Opinion

The Great Debate

Mexico’s reversal of fortune

In Latin America, this looks to be the year of Brazil — thanks to the impending World Cup and presidential elections. But with another lackluster year looming in emerging markets, fans of transformation, growth and investment potential should instead look to Mexico.

Brazil’s president, Dilma Rousseff, is expected to win a second term this year, and its soccer team stands a good shot at victory. But growth has slowed considerably. In the world’s seventh largest economy, reforms are stagnating and the country faces a possible ratings downgrade.

Mexico, by contrast, is in the throes of serious reforms. It will likely lead Latin America with at least 4 percent growth this year and an improving investment outlook. Standard & Poor’s recently boosted Mexico’s credit ratings because of energy reforms that the rating company trumpeted last month as a “watershed moment” for the country. It is becoming a story of inverted fortunes, as Michael Shifter and Cameron Combs of the Inter-American Dialogue recently wrote.

After years of stagnation and violence, a new reform government is positioning Mexico for significant growth. It should leave many emerging markets, including fellow Latin American economic power Brazil, in its wake. Jobs are increasing, inflation is lower, growth is higher and the returns on Mexican equities are multiples of what they have been in Brazil.

“Mexico may quickly swing from the region’s worst to best performer,” emerging markets economist David Rees from Capital Economics wrote in a research note to clients late last year.

Argentine leader’s health recovering, as her dynasty ebbs

As Argentina’s Cristina Fernandez de Kirchner convalesces in the presidential residence after surgery, a poor prognosis for her political and economic agenda awaits her outside. Yet the populist leader is unlikely to respond with major policy initiatives as she enters a prolonged lame duck period.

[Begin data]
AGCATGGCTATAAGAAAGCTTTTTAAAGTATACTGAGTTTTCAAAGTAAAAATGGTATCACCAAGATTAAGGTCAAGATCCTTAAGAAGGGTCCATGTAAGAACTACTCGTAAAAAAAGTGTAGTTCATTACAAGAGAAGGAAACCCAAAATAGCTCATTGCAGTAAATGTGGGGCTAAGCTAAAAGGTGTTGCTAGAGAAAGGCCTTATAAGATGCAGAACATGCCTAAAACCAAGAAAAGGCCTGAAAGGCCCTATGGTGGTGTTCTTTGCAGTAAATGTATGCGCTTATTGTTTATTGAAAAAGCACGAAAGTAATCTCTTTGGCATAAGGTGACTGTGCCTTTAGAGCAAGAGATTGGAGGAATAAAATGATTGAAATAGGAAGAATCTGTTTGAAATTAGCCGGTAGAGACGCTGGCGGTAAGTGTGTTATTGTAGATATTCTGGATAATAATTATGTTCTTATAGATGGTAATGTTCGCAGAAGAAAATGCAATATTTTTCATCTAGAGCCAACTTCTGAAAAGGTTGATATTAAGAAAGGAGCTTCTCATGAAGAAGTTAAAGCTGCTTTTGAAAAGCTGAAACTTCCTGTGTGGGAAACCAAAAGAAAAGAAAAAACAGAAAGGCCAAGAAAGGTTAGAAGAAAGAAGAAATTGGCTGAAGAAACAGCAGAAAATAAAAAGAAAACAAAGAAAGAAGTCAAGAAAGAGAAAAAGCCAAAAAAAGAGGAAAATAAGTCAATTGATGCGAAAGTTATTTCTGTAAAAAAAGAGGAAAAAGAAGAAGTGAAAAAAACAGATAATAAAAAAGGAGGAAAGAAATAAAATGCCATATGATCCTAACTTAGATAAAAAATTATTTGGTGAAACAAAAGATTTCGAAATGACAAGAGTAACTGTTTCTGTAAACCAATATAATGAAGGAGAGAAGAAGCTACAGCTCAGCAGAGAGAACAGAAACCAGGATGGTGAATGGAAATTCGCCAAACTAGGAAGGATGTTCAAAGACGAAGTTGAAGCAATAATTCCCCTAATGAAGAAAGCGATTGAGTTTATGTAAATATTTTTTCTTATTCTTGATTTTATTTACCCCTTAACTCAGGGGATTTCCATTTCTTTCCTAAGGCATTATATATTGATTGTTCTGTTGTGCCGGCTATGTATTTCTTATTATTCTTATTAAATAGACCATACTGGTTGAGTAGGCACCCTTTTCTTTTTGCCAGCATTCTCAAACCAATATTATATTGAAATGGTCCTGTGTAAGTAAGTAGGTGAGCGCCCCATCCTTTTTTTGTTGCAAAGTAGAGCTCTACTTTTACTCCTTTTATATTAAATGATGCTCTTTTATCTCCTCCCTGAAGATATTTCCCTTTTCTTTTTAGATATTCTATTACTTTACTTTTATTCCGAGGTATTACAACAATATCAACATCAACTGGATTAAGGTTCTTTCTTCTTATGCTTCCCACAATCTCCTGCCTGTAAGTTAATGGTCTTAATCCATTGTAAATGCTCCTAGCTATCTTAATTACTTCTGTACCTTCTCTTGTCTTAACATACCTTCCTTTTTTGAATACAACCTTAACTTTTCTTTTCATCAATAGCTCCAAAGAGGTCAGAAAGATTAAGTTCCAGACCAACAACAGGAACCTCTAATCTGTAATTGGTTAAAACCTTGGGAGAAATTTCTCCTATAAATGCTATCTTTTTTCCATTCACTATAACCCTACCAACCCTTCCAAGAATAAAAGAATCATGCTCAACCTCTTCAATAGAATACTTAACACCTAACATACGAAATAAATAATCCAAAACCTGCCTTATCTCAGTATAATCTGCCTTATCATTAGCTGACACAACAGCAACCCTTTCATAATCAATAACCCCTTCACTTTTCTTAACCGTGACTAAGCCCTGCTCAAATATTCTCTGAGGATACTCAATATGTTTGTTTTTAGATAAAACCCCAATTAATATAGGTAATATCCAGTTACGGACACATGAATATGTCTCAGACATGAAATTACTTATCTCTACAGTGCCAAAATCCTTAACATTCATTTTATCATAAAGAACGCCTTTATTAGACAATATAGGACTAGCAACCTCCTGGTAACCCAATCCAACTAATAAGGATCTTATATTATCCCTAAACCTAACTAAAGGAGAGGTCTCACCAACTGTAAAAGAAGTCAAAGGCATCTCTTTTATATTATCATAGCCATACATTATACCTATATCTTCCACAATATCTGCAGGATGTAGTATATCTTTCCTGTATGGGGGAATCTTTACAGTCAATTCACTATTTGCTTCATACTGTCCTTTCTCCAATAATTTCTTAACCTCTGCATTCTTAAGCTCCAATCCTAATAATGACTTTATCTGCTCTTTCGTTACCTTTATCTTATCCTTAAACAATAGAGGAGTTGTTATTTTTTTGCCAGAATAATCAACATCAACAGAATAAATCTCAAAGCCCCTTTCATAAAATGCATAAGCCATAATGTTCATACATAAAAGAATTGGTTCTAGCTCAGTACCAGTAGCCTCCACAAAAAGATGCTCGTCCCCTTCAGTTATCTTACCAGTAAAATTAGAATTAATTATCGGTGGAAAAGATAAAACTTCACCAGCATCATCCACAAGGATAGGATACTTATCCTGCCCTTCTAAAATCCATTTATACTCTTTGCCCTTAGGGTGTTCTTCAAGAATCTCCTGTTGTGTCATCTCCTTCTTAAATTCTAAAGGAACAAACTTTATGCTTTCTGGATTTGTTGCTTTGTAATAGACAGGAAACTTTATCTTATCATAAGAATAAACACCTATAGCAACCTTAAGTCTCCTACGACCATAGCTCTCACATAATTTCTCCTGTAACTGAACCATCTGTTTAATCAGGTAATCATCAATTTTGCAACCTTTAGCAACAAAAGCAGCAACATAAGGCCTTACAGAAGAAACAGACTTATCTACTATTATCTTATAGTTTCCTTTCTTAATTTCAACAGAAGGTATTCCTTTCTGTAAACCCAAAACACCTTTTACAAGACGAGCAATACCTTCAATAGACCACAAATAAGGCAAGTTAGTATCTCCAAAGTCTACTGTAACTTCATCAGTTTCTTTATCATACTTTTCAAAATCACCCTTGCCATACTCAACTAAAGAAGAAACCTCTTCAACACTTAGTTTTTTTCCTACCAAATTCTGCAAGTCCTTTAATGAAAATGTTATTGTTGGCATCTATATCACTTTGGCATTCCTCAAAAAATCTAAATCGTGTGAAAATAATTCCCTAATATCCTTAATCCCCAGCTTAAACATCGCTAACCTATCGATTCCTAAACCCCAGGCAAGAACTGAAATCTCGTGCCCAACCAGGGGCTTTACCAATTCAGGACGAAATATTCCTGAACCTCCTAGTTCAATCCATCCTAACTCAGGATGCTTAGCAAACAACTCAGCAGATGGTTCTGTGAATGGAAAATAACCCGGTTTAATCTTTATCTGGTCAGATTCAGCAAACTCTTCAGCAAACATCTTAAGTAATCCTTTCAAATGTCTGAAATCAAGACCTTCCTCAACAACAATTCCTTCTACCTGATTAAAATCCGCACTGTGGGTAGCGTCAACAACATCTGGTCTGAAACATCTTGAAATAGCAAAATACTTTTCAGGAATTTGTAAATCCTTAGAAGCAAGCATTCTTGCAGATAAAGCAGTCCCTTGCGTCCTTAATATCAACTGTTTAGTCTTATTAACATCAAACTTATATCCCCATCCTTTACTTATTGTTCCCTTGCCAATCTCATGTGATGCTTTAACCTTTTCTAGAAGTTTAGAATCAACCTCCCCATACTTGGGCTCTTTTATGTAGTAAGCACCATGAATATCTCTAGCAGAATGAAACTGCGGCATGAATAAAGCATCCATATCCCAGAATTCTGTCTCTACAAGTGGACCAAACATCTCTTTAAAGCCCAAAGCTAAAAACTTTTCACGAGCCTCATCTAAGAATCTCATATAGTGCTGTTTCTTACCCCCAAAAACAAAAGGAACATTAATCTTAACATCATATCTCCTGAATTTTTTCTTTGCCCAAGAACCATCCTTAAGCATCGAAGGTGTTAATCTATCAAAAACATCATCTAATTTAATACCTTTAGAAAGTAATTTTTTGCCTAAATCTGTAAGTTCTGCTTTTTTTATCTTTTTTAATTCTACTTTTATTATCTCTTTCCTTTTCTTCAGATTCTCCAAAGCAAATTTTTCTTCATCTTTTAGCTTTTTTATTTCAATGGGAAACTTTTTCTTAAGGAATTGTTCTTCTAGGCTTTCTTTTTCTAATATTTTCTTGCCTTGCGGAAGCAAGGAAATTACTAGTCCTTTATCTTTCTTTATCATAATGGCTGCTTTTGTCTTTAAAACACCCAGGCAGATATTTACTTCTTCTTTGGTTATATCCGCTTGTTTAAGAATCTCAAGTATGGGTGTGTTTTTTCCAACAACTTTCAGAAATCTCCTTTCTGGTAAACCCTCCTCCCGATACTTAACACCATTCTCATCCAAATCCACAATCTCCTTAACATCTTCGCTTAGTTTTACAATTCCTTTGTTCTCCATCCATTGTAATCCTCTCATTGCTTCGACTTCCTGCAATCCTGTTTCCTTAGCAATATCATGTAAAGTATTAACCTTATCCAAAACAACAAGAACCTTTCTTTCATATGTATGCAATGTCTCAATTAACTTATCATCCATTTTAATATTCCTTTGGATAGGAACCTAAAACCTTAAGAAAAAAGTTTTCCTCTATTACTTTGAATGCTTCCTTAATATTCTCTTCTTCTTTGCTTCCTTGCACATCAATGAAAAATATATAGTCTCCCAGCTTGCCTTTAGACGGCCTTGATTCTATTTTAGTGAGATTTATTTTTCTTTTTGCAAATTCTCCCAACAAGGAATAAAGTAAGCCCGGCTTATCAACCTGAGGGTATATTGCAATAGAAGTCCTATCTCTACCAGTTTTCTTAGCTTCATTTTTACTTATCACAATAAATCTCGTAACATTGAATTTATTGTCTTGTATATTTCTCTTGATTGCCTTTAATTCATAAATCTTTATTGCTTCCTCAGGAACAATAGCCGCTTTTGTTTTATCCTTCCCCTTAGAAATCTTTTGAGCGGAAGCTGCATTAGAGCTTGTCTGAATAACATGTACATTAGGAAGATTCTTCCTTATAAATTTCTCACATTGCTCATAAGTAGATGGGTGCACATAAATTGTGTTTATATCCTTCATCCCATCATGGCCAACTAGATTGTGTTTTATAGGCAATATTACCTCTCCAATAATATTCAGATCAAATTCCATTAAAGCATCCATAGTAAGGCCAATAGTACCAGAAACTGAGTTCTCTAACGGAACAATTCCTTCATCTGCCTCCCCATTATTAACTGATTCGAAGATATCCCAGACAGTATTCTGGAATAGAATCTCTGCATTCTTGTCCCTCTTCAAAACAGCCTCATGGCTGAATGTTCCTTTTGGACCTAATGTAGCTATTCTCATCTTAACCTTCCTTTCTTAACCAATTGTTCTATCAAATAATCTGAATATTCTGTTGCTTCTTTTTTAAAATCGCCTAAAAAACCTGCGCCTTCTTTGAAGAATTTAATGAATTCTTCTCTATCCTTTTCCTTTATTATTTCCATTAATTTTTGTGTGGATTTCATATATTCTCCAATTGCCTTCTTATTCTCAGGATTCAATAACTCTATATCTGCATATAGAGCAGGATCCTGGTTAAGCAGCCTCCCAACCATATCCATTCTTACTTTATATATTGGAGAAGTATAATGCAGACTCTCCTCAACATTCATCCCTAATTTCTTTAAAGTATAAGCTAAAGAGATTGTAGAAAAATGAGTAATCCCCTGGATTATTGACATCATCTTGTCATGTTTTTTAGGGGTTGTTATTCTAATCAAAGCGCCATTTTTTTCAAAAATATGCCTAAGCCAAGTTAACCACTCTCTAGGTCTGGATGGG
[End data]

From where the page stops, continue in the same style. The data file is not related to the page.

Fernandez faces big losses in Sunday’s mid-term congressional elections, which will likely determine how much legislative clout she can muster. Hope for her third presidential mandate is all but extinguished. Under her administration, Latin America’s third largest economy is slipping further behind the region’s top two — Brazil and Mexico — and looking ever more like the laggard Venezuela.

The 60-year-old Peronist leader was ordered to rest after an emergency operation to remove blood from the surface of her brain, sidelining her from the campaigning she led earlier to keep “Kirchnerismo” alive.

The short and long of emerging markets

Fickle investors have spurned emerging markets in recent weeks, but this rout has obscured a more alluring vista out on the horizon.

Developing economies now account for 50 percent of global output and 80 percent of economic expansion and are projected to continue growing far faster than developed nations. They are expected to possess an even larger share of global growth, wealth and investment opportunities in years to come. So much so that the labels investors use to classify some of these nations will change as the developing develop and the emerging emerge into more potent economic powers

But this long-term view has been lost on many of those who look to emerging market assets for a higher yield in the short term. Their ardor cooled when the Federal Reserve signaled it may soon ease the stimulus that has kept credit cheap, signaling higher interest rates ahead. That was coupled with signs of slower growth in key emerging markets like China and Brazil.

from David Rohde:

The global middle class awakens

People stand during a silent protest at Taksim Square in Istanbul June 18, 2013.  REUTERS/Marko Djurica

Alper, a 26-year-old Turkish corporate lawyer, has benefited enormously from Prime Minister Recep Tayyip Erdogan’s rule. He is one of millions of young Turks who rode the country’s economic boom to a lifestyle his grandparents could scarcely imagine.

Yet he loathes Erdogan, participated in the Taksim Square demonstrations and is taking part in the new “standing man” protests in Istanbul.

Brazil’s protests are not just about the economy

More than a million Brazilians have taken to the streets this past week in the largest mass demonstrations since the impeachment of President Fernando Collor de Mello in 1992. It began as a modest protest movement in Sao Paulo against a seemingly routine 20 cent bus fare increase, but has quickly transformed into a broader and more diffuse protest against a range of grievances: political corruption; the dismal performance of public services such as transportation, health and education; and even excessive spending in preparation for the World Cup. The mostly peaceful protests have spread to dozens of cities across the country while capturing the world’s attention.

Explanations for this outburst of angst are varied. Some analysts point to Brazil’s economic woes and suggest that two and a half years of low growth, and signs that the consumption-led credit boom is coming to an end, are finally catching up politically, prompting popular discontent. Others see the protests as a manifestation of the government’s inability to meet basic needs, and potentially, as an indication that governance challenges are on the rise in Brazil in a more meaningful way.